Articles on the implementation of ObamaCare.
“In the shrub steppe of Grand Coulee on the banks of the Columbia River, Wash., the town’s two family doctors practice at an unrelenting pace, working on call every other night and every other weekend.
In the coastal town of Port Angeles, the doctor shortage is so acute that a clinic is turning away 250 callers a week seeking a physician.
George and Lynne Rudesill are two of those people. Since learning earlier this summer that their primary-care doctor in Sequim was retiring, the couple have scrambled to find a replacement. Their calls are being met with waiting lists hundreds of people long or advice to call again in a month.
“I’m going to have to drive all the way to Silverdale or Bremerton to see a doctor,” George Rudesill said, citing cities that are about 70 or more miles away from home. “This area is in a medical crisis right now.”
Rural areas have long been strapped for doctors, but now the Affordable Care Act (ACA) is further straining those limited resources. More people with insurance means more people will want to connect with a doctor — just as aging baby boomers require more care and the doctors are retiring.”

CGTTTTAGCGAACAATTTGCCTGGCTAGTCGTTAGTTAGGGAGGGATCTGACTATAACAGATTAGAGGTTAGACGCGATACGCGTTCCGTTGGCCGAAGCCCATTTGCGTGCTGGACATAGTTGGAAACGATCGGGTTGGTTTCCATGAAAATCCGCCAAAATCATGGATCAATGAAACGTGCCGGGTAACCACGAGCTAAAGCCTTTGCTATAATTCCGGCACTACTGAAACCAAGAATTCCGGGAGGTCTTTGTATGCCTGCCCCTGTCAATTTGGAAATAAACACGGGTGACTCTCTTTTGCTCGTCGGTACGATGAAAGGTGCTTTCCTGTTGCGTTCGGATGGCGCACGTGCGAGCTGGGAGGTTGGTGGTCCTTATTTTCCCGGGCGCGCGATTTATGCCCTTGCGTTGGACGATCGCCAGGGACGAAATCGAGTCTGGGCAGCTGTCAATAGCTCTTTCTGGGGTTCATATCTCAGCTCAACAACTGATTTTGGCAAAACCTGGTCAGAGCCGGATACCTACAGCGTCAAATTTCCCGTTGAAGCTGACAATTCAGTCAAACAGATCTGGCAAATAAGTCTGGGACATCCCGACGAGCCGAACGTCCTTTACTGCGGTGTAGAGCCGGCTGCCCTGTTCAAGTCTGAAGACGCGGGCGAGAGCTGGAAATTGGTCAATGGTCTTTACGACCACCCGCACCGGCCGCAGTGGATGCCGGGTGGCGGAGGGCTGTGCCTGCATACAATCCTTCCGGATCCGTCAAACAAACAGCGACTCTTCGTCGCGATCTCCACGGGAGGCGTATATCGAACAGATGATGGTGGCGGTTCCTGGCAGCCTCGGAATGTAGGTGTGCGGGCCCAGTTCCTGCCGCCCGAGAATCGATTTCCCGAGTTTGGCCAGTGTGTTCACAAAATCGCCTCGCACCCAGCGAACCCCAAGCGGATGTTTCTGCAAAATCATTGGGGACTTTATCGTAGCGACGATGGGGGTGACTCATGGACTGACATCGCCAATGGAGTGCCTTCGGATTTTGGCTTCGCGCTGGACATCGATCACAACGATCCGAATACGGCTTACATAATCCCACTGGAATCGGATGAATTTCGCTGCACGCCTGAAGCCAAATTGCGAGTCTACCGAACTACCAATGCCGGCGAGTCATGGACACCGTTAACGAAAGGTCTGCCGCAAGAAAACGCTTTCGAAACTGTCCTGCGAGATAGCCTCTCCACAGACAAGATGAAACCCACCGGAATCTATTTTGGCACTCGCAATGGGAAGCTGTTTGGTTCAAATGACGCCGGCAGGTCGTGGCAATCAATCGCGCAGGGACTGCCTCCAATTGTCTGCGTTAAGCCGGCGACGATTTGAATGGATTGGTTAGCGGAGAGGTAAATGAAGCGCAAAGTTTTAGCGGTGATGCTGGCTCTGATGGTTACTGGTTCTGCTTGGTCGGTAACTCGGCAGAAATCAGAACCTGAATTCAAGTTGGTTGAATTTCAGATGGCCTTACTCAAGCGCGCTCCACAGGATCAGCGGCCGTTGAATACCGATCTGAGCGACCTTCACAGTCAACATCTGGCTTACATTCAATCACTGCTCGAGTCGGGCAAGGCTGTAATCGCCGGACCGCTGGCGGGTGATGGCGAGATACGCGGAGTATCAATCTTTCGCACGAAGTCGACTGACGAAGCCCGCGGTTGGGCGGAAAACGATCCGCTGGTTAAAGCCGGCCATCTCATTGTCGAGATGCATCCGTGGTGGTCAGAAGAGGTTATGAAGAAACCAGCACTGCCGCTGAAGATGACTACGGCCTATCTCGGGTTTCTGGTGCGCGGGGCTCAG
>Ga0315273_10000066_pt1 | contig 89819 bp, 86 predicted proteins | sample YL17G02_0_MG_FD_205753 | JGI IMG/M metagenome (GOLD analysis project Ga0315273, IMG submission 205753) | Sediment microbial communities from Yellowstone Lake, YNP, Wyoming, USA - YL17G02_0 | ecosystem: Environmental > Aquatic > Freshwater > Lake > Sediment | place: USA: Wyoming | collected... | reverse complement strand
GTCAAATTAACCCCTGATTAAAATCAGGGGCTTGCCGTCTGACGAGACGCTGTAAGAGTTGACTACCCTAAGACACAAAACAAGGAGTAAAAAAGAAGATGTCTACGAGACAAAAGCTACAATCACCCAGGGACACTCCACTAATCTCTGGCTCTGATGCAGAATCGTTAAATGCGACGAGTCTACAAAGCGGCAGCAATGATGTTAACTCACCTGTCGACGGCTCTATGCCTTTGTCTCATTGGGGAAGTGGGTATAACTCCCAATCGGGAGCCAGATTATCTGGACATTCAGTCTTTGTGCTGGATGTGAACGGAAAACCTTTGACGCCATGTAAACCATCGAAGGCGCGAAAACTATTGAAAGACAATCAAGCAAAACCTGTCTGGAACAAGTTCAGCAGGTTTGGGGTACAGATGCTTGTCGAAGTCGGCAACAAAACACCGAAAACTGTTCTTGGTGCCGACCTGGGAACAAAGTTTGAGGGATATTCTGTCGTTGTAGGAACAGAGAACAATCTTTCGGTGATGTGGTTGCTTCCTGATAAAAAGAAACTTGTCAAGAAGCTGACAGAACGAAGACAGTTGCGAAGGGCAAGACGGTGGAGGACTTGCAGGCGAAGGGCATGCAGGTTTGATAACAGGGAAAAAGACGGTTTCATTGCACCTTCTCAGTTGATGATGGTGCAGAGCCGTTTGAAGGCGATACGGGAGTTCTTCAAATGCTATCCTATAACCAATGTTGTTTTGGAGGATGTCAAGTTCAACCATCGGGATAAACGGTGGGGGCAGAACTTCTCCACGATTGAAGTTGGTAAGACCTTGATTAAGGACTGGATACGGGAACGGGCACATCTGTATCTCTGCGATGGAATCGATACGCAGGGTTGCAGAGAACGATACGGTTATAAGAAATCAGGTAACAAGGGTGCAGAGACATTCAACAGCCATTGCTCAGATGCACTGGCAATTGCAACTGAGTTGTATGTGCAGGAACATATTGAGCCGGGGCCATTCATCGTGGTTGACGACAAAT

“Consumers may soon find a surprise in their mailbox: a notice that their health plan is being canceled.
Last year, many consumers who thought their health plans would be canceled because they didn’t meet the standards of the health law got a reprieve. Following stinging criticism for appearing to renege on a promise that people who liked their existing plans could keep them, President Barack Obama backed off plans to require all individual and small group plans that had not been in place before the health law to meet new standards starting in 2014. The administration initially announced a transitional policy that, with state approval, would allow insurers to renew plans that didn’t comply with coverage or cost standards starting in December 2013 and continue doing so until October 2014. Then in March, the administration said it would extend the transitional policy for two more years, meaning that some people will be able to hang onto their non-compliant plans through 2017.”
“Well, who could have seen this coming? Thankfully, at this point, the reports say there has been no release of personal information. I can’t say I’m terribly heartened:”
“Last week, the Obama Administration announced the appointment of a new chief executive officer (CEO) for the federal health insurance marketplace under the Affordable Care Act (ACA). Kevin Counihan—who headed up Connecticut’s health insurance exchange, which worked quite well—will fill the newly created position.